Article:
Instead, focus on safe and simple logging at the top level of your application. Localized falling over, as it were. If you are writing a web application, your application framework will generally let you deal sensibly with uncaught exceptions. If you’re writing your own event-driven applications, make the event loop catch and log exceptions and continue with the next event.

Only when you discover a specific case that you are required to deal with should you write specific exception handling code. The simple reason for this strategy: If someone cares enough ask for specific error handling functionality, they will probably care enough to test it as well. Finally, never, ever try to treat exceptions from bugs as a normal situation. Make sure that you can get as much information as necessary, and get out of there. And then fix the bug.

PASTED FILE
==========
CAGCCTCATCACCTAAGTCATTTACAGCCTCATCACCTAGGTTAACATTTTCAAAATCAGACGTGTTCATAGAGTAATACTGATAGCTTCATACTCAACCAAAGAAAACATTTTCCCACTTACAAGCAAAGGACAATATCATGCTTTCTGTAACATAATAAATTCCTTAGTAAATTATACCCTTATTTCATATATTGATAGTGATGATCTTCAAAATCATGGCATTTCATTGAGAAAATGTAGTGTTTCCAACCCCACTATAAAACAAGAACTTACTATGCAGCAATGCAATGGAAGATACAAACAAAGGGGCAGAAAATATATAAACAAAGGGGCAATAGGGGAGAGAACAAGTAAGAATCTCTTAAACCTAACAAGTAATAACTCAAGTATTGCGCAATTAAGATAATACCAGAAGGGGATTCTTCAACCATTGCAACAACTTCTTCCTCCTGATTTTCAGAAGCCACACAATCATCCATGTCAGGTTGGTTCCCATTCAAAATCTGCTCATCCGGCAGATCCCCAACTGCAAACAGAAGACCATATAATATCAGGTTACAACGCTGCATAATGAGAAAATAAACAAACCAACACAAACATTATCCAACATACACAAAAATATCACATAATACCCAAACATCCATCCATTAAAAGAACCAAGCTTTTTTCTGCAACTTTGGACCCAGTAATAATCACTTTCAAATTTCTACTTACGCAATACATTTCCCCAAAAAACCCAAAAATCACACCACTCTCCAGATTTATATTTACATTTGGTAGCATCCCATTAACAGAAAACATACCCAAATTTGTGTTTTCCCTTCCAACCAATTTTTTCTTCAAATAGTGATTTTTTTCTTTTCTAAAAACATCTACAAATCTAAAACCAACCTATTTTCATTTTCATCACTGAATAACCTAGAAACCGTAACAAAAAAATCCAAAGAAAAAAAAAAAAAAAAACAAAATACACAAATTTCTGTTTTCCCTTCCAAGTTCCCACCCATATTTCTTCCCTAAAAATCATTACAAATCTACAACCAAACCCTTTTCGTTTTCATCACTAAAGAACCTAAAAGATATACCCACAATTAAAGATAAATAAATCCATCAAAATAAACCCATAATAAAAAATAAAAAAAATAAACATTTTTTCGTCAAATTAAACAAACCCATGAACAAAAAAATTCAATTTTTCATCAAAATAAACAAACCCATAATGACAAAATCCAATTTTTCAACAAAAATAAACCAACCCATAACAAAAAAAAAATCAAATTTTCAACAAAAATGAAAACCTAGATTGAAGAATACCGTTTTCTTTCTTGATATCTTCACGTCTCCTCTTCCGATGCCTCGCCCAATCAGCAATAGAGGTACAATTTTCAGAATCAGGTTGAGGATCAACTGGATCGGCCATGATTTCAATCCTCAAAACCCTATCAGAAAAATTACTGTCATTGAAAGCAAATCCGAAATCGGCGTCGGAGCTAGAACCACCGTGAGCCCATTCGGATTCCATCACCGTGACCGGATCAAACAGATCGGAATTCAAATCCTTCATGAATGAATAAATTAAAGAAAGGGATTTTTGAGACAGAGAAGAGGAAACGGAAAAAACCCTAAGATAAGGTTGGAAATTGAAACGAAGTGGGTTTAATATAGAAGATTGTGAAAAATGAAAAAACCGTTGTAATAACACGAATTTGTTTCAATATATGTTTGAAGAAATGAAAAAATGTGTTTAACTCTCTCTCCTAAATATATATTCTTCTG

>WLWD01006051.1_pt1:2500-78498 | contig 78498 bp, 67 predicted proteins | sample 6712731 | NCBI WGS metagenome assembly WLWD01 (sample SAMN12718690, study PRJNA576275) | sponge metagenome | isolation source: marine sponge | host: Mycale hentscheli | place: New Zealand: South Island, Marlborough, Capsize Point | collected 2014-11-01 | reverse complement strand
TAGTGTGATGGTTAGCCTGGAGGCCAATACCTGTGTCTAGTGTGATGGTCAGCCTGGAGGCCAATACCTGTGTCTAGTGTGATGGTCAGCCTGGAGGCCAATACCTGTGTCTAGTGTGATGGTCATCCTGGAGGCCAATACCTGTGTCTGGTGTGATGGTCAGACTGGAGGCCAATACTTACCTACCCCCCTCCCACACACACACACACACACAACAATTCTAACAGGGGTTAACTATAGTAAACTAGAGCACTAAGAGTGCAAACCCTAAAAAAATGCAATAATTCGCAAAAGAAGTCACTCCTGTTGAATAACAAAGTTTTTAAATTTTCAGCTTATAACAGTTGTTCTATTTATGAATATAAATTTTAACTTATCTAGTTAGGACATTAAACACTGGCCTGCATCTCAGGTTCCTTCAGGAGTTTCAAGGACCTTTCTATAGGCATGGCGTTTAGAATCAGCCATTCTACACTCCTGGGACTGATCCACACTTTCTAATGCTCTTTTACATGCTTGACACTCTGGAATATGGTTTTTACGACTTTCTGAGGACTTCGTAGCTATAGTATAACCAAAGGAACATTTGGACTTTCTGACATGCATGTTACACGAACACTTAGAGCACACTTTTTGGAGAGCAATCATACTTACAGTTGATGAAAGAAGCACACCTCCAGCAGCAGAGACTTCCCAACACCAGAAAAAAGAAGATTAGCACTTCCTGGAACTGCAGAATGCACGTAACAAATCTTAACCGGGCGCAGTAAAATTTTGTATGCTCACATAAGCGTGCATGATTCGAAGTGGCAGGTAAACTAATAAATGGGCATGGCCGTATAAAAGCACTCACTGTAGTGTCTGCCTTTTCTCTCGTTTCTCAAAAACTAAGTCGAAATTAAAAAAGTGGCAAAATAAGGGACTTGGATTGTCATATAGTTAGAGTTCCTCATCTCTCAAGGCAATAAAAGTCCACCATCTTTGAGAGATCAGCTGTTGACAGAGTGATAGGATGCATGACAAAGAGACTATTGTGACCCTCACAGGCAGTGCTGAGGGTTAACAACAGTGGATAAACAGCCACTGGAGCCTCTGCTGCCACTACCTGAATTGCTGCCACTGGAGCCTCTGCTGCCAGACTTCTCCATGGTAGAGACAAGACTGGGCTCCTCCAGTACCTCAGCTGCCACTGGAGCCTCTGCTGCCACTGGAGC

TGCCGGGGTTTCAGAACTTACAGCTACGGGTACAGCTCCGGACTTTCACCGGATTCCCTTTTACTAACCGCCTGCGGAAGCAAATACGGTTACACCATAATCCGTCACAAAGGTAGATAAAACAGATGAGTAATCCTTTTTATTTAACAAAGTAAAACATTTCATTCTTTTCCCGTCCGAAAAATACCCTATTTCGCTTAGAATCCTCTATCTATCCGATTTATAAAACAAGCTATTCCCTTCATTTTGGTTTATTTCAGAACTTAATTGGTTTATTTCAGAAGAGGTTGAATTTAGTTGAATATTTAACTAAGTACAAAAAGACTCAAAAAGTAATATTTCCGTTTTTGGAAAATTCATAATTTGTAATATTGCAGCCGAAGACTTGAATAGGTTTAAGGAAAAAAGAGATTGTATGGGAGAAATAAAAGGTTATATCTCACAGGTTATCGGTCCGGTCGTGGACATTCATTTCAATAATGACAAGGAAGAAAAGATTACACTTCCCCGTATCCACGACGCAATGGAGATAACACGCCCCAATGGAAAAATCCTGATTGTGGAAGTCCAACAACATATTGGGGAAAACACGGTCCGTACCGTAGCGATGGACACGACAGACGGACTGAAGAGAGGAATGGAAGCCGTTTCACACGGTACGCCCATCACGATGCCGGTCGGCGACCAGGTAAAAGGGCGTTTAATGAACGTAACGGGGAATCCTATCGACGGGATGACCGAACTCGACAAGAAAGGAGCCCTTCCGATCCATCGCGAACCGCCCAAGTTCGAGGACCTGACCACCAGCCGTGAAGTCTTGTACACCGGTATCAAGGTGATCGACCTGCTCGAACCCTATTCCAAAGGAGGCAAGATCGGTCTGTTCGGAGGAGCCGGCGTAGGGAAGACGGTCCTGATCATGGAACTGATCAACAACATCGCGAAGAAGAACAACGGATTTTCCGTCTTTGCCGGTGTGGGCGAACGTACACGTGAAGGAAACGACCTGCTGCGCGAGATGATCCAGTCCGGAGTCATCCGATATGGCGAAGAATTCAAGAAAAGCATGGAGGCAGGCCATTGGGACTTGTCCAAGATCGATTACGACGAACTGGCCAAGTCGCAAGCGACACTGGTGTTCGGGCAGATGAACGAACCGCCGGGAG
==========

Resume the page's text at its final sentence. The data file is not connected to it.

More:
Post Scriptum

As I am updating this article, Neil Gafter has just proposed making all exceptions unchecked in Java 7. Naturally, the debate over checked exceptions has flared up again. The main argument for checked exceptions is that they force programmers to take action. Considering what actions you can and should take, what is the impact of forcing the programmer to make a local decision on what to do?

About Johannes Brodwall

Johannes is Principal Software Engineer in SopraSteria. In his spare time he likes to coach teams and developers on better coding, collaboration, planning and product understanding.